NEW YORK, July 10 (Reuters) - Middle market buyout loans offer the best hope of boosting low borrowing levels by private equity firms as sponsors battle cash-rich corporate buyers and U.S. regulators’ leveraged lending guidance that are restricting the amount of debt that banks can offer.
After a weak second quarter for private equity borrowing, lenders are targeting middle market companies for dealflow, according to industry players. Borrowing by private equity firms of $91.3 billion in the second quarter of 2015 was down 16.3 percent from $109.1 billion a year earlier, according to Thomson Reuters LPC data.
Although U.S. targeted M&A volume hit a record $1 trillion in the first half of 2015, according to Thomson Reuters, most of this activity was due to purchases by investment grade companies rather than private equity borrowing. Cash-rich companies were able to outbid sponsors and were not hampered by banks’ inability to underwrite highly leveraged loans.
“It’s hard to see it turning around into a good year for sponsor deals,” said a senior investment banker. “I think at best it will be a medium year.”
Private equity firms are also facing potential headwinds and increased market volatility from macroeconomic events in other parts of the world, as Greece faces a possible exit from the eurozone, Puerto Rico is up against a potential default and China pumps billions of dollars into its ailing stock market, all of which is curbing banks’ and investors’ risk appetite.
“The market has seen some volatility stemming from Greece, Puerto Rico and China and new issue has slowed significantly,” a loan investor said.
Although private equity firms are facing challenging times, middle market lending could be a bright spot due to smaller deal sizes and alternative lenders’ growing ability to provide capital.
“Sponsors are going to continue to be challenged,” said a lawyer who specializes in buyouts. “Where they’ll be able to do better is in the middle market and upper middle market transactions.”
The market has seen a steady flow of middle market deals so far this year. Cosmetic company PDC Brands, which is owned by private equity firm Yellow Wood Partners, wrapped up a $250 million loan this week backing a tuck-in acquisition. GE Capital led the loan, which priced at 450bp with a 1 percent floor. GE is also leading a similar $110 million term loan and a $20 million revolving credit which finances the buyout of health information management provider Precyse Solutions LLC by Pamplona Capital Management.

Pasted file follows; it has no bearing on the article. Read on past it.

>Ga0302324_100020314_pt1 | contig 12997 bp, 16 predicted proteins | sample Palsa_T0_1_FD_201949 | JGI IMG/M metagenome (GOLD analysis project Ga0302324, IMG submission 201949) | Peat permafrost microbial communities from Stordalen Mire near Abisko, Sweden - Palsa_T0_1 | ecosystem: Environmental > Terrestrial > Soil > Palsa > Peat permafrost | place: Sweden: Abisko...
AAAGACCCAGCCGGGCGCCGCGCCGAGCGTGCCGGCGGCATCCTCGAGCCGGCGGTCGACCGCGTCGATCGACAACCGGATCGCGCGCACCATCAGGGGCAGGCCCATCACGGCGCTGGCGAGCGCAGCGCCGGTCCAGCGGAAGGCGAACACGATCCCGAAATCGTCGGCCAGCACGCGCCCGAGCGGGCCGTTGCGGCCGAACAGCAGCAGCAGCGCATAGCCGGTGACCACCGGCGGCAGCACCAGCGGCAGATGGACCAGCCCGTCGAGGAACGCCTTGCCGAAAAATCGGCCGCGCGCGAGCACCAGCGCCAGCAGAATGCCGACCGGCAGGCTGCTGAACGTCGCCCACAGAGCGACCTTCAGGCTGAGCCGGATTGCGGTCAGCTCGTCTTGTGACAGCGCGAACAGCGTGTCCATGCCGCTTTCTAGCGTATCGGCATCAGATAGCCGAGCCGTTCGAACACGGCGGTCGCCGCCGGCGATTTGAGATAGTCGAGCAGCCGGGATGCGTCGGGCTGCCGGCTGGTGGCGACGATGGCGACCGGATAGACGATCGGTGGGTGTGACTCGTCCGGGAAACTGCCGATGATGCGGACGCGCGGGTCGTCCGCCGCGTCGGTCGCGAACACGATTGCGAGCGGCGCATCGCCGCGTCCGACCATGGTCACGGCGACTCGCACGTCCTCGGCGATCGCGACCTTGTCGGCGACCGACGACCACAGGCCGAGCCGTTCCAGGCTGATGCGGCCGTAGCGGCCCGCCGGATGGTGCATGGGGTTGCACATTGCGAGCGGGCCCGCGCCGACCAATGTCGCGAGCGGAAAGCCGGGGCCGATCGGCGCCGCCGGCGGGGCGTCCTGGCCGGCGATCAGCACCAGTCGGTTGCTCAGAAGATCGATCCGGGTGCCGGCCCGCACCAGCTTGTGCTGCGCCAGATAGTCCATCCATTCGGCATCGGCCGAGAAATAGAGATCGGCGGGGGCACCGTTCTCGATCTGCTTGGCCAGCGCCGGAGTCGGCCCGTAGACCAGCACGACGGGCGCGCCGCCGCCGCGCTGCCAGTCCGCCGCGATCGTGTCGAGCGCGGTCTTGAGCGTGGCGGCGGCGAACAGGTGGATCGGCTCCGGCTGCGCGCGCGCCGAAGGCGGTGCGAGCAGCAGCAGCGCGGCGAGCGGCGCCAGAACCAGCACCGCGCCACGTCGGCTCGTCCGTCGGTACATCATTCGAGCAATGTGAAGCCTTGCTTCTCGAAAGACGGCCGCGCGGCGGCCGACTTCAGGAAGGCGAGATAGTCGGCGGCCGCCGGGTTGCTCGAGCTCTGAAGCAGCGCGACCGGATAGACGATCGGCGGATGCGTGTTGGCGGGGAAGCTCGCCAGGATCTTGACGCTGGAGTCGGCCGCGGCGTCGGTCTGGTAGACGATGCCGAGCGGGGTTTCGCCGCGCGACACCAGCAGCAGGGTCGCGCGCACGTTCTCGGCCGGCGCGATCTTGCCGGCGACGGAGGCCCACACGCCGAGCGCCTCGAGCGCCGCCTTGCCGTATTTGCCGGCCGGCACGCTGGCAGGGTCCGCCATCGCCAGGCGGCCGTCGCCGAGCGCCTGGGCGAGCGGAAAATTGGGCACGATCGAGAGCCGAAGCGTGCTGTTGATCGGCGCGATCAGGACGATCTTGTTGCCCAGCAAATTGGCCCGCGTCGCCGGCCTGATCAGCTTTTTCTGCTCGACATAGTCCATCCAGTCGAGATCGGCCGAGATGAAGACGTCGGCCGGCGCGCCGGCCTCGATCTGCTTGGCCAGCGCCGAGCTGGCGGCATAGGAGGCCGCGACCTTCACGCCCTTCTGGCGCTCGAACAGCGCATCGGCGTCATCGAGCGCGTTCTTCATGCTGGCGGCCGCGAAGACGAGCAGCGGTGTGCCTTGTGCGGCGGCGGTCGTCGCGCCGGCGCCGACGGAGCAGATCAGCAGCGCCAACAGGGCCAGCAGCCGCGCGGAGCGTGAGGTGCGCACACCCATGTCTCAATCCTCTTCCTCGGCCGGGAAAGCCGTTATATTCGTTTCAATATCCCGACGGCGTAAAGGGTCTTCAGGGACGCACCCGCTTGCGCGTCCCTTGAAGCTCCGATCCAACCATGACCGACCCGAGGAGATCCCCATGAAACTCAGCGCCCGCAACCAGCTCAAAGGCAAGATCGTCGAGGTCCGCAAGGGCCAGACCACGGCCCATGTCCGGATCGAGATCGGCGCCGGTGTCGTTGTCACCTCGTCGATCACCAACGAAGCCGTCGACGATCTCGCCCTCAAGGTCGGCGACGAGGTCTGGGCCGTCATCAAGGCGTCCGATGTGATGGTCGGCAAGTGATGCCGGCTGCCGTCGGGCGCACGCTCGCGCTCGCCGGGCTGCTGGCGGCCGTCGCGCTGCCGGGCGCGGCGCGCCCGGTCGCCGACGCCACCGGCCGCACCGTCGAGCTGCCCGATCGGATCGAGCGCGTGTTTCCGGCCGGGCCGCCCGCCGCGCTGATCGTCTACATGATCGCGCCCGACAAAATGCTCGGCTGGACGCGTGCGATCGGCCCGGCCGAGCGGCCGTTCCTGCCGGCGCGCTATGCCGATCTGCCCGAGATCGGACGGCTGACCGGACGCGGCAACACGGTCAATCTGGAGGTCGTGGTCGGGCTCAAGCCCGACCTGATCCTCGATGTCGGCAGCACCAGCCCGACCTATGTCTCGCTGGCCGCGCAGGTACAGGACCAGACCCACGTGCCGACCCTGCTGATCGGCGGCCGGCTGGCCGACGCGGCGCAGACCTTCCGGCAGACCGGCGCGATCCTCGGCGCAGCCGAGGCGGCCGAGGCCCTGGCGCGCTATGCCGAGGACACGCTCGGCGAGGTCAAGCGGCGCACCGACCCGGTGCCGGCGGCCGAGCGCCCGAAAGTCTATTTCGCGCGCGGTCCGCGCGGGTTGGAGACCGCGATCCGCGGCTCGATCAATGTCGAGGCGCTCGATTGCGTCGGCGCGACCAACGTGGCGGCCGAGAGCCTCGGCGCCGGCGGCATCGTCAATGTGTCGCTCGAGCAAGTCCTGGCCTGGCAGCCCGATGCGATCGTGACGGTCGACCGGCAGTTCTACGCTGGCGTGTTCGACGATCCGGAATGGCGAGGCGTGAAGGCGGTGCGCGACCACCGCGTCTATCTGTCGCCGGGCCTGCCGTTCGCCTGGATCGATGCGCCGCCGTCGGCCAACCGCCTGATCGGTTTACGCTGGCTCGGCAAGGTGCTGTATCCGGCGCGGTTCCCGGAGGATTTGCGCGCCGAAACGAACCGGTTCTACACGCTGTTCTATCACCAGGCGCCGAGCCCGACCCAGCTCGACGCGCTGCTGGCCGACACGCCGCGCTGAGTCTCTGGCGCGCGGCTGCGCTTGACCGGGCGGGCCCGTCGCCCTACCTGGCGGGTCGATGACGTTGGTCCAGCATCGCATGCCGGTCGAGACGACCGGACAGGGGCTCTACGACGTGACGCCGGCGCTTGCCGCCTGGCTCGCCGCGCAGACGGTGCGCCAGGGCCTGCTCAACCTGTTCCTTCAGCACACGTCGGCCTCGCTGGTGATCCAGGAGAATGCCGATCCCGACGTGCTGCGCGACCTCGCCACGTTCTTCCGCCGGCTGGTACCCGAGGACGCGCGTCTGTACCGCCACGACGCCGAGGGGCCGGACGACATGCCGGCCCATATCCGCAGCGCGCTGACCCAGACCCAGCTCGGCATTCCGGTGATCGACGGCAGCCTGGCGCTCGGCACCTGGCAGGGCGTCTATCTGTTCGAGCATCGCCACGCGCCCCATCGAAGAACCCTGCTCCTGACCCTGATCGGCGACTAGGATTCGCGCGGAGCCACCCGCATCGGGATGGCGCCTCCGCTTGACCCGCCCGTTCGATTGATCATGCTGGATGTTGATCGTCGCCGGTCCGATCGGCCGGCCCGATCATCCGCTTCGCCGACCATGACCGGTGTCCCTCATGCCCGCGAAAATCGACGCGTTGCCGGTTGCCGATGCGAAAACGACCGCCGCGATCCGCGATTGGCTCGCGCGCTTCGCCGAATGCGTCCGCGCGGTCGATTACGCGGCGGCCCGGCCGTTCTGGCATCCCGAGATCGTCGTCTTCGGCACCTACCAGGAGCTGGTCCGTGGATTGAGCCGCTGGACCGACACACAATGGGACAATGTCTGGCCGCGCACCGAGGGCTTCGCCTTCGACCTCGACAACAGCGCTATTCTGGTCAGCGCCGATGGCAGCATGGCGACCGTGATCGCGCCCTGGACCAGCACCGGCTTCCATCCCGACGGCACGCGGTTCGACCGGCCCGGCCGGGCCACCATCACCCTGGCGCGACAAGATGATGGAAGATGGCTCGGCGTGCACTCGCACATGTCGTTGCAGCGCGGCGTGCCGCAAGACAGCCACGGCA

Middle market loans are easier to execute because non-bank lenders are not subject to regulatory constraints and can provide capital on smaller deals, even if they are highly leveraged and exceed regulators’ guidelines of six times debt to EBITDA.
“At the relatively high acquisition multiples we’re seeing, there seem to be lenders that are willing to go up to maximum leverage,” said Tom Hobbis, co-head and managing director of CIT Sponsor Finance. “I think if a sponsor wants to get a (middle market) deal done, it can.”
Yield-driven Business Development Companies (BDCs) are looking for deeper, more subordinated pieces of paper. This has benefited private equity firms looking to buy middle market companies allowing deals to be financed with terms large buyouts from traditional banks could not be done at, Hobbis said.
“There’s a surplus of capital providers out there, and some of them are pushing the boundaries of the leveraged lending guidelines,” said Jeff Kilrea, the other co-head and managing director of CIT Sponsor Finance.
Kilrea said that while BDCs have not been clubbing together to provide standalone financing, they have been joining lenders with higher risk tolerance that are willing to accept lower leverage and lower priced first out positions that offer payment priority in aggressive highly leveraged loans.
In the first quarter, $7.2 billion in additional non-syndicated deals were submitted to LPC’s private database, which is rapidly approaching syndicated middle market volume of $10.2 billion in the same period.
Although middle market borrowing trended higher in the second quarter with $11.9 billion of syndicated middle market private equity borrowing showing a 17 percent increase over the first quarter, volume is still 34 percent lower than a year earlier and first half overall middle market loan volume of $65.6 billion is the lowest first half total since 2010.
Bankers are hoping that the middle market deal pipeline will boost volume in the second half of the year, but with uncertainty over Greece, the slumping oil price and chaos in China’s stock market, are aware that it may not be easy.
“We’re not characterizing the LBO pipeline as strong, but we are characterizing it as improving,” the banker said. “It’s moving in the right direction.” (Editing By Tessa Walsh and Jon Methven)